By Eric Heinz
The city of San Clemente on Oct. 18 shut down a cannabis-based faith headquarters based on “unsafe egress locks on multiple doors,” which is a violation of the state’s building code and adopted by the city.
On Monday, Oct. 15, the San Clemente Times visited the Sacramental Ministry of Saint Clemente in North Beach requesting to speak with one of the ministers about the faith and what’s rooted in its sacrament, but they were unavailable at the time. On Thursday, Oct. 18, when the publication returned, city employees were boarding up the headquarters and a “do not enter” sign was stapled near the entry. A deputy with Orange County Sheriff’s Department kept watch from across the street as employees worked.
Efforts to contact the ministers of the organization on Facebook were also unsuccessful.
City Attorney Scott Smith said in an email that the City Council instructed “us to investigate and shut down” Saint Clemente, but he did not specify under what laws the organization was violating.
Assistant City Manager Erik Sund said in an email that the city was not investigating anything related to cannabis connected to the self-claimed religious institution.
In San Clemente, it is illegal to operate a dispensary of any kind, including delivery services. People are allowed to use cannabis within their own homes and can grow up to six plants, but commerce is completely outlawed.
Following the voter approval of Prop. 64 in 2016, which legalized sales of recreational marijuana, the city of San Clemente decided to enact stricter laws to forbid commercial transactions of the substance.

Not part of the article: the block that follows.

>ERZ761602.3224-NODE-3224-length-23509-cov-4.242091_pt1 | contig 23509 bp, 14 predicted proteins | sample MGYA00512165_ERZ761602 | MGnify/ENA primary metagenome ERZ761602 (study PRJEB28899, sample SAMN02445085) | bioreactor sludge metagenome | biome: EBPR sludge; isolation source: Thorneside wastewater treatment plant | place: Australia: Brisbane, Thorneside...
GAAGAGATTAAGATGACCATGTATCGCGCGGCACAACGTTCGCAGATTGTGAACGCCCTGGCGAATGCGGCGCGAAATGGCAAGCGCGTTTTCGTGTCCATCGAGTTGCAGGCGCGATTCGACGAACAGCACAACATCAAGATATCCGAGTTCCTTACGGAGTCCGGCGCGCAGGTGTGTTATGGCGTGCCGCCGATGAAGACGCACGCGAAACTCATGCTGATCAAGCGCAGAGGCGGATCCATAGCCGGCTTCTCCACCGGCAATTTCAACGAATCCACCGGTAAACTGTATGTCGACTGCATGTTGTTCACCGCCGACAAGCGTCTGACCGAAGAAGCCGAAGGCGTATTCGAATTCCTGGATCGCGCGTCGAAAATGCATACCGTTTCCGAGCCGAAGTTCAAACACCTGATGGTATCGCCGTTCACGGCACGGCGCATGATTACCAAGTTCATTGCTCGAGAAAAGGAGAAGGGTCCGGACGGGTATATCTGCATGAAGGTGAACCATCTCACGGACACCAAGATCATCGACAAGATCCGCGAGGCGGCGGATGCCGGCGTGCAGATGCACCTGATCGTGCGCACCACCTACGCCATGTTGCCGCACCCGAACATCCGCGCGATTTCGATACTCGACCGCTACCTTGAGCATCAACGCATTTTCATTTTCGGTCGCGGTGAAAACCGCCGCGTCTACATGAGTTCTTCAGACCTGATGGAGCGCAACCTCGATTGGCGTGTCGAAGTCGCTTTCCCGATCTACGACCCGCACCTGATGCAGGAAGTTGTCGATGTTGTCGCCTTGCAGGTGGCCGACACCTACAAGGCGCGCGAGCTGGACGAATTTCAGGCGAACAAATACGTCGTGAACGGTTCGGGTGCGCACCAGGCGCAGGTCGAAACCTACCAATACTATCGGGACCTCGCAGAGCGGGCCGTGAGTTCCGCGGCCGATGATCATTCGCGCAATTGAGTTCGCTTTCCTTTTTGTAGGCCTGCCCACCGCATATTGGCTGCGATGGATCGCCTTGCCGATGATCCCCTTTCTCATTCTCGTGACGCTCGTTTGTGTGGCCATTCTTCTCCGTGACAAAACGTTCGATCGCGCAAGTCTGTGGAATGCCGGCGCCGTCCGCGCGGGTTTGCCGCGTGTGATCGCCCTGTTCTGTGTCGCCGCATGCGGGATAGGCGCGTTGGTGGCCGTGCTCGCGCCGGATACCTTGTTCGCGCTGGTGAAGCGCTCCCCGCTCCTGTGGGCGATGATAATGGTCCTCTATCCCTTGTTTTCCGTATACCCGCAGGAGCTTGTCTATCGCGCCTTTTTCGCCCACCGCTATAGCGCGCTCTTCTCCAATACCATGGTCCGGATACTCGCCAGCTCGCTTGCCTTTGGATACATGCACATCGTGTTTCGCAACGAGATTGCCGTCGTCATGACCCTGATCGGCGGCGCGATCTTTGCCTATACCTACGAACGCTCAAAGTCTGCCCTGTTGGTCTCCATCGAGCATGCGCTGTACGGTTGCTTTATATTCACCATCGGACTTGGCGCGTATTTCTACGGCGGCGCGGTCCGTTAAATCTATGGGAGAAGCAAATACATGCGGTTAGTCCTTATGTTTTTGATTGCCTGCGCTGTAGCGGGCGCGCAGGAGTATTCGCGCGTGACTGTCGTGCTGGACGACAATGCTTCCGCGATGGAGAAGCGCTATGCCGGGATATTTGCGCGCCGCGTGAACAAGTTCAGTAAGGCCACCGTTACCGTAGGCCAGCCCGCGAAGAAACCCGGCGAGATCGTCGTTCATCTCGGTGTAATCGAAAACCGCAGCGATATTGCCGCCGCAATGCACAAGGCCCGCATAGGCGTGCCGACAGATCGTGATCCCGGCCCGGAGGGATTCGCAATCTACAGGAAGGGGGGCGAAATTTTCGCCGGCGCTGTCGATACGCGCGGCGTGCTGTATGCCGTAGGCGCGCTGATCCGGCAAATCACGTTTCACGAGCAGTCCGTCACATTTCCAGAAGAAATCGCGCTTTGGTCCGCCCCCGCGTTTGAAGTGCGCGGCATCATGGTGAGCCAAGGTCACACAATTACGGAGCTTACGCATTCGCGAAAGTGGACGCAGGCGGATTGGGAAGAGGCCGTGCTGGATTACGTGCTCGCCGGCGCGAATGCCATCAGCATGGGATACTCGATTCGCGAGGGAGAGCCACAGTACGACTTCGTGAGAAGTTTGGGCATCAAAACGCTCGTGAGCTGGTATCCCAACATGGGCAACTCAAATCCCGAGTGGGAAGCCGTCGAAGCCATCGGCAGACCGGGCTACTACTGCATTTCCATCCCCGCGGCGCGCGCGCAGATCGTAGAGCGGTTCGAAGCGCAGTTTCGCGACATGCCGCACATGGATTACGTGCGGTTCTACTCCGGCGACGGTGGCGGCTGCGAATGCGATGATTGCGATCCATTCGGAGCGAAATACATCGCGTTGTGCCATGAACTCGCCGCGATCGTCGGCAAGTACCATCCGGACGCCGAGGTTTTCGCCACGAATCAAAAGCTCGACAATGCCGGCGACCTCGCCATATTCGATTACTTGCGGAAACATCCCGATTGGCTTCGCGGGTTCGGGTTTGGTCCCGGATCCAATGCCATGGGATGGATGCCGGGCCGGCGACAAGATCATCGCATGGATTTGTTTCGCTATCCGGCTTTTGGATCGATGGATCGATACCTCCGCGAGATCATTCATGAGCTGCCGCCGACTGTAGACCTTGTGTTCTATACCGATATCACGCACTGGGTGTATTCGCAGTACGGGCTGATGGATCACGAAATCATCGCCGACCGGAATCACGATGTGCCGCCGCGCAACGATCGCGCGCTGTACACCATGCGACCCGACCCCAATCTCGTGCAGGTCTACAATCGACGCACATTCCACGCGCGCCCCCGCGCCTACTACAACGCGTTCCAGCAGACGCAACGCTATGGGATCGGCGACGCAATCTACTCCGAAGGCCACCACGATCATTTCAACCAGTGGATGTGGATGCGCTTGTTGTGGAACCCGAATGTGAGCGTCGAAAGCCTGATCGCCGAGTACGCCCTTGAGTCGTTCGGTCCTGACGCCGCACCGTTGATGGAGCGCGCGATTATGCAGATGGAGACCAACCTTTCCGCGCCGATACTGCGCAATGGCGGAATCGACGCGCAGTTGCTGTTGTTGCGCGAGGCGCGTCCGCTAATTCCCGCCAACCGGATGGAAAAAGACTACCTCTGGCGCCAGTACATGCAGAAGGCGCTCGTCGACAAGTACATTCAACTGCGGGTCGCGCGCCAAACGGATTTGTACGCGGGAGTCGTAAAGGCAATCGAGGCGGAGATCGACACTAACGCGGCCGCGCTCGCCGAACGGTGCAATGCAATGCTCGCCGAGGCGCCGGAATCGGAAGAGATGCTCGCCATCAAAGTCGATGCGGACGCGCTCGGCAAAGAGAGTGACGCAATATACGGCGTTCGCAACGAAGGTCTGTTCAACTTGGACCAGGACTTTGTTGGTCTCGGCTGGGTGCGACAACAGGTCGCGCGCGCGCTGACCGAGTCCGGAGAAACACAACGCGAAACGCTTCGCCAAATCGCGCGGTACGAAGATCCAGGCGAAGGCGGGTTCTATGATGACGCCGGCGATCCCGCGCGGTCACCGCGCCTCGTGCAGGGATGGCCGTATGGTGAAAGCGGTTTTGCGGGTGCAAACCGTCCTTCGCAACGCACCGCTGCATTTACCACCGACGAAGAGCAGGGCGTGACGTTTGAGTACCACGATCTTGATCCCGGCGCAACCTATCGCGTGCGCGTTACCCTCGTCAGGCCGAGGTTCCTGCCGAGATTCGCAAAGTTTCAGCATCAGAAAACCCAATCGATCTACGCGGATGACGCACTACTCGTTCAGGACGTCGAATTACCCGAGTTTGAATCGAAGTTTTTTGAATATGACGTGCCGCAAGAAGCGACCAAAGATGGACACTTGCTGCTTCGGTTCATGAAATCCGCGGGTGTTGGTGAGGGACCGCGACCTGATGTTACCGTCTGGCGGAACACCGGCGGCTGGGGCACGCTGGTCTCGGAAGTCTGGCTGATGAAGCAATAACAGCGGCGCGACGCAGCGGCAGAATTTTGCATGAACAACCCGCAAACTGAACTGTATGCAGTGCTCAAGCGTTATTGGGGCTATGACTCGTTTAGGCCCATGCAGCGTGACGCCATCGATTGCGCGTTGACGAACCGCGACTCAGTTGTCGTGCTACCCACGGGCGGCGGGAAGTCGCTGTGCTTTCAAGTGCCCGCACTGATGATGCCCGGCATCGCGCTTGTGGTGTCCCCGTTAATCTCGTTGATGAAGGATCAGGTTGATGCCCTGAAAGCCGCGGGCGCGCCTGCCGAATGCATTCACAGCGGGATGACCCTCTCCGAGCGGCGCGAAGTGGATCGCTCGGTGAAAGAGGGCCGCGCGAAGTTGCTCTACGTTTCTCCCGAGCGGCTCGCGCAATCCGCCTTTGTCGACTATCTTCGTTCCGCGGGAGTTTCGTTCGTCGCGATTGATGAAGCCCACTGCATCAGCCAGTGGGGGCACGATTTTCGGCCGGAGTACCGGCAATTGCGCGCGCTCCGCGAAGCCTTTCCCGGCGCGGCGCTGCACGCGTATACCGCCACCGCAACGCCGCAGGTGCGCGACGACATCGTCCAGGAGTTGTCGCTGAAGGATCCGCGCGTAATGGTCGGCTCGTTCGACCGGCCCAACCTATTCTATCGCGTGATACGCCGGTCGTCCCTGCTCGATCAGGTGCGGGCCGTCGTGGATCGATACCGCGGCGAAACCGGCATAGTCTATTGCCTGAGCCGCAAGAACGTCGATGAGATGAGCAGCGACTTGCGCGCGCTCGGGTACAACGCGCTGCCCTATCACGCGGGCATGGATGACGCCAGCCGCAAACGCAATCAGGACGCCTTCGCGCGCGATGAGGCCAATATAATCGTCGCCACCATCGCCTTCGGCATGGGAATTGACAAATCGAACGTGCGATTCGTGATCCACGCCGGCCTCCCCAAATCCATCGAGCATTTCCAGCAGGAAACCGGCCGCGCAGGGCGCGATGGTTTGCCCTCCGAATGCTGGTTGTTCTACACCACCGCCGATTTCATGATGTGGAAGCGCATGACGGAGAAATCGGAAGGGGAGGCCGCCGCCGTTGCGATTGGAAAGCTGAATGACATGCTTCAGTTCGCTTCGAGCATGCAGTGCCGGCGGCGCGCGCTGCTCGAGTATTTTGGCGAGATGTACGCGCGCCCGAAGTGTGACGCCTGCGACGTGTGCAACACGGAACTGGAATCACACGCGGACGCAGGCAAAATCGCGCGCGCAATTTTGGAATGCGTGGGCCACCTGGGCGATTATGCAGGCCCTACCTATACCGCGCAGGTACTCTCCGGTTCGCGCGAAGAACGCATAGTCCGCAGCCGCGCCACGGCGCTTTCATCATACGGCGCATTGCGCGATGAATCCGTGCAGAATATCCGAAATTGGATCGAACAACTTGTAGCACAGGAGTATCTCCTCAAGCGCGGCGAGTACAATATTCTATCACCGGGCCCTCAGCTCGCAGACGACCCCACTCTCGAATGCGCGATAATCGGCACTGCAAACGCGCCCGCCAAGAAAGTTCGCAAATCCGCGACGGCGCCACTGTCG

San Clemente residents voted in favor of the proposition; 17,119 voted yes and 15,049 voted no, according to the OC Registrar of Voters.
But it is still legal in California to gift an ounce or less of marijuana from one person to another.
“We’re a cannabis church that uses cannabis as our sacrament and entheogen,” a description of the church stated on WeedMaps.com. “We believe that this sacred plant really connects you to god, by letting you realize whats [sic] really important in life without putting any focus on all the negative emotions that we naturally encounter as humans. We also know that the blessed plant will unite us all and bring peace on earth.”
The church’s site on WeedMaps currently does not have a menu of cannabis products, as are provided on other dispensaries’ pages.
The religion’s Facebook page called San Clemente its “beautiful new home” on June 19.
“They need to address all building code violations, and if they choose to continue to occupy the building, it must be a conforming use that complies with the San Clemente Municipal Code,” Sund said.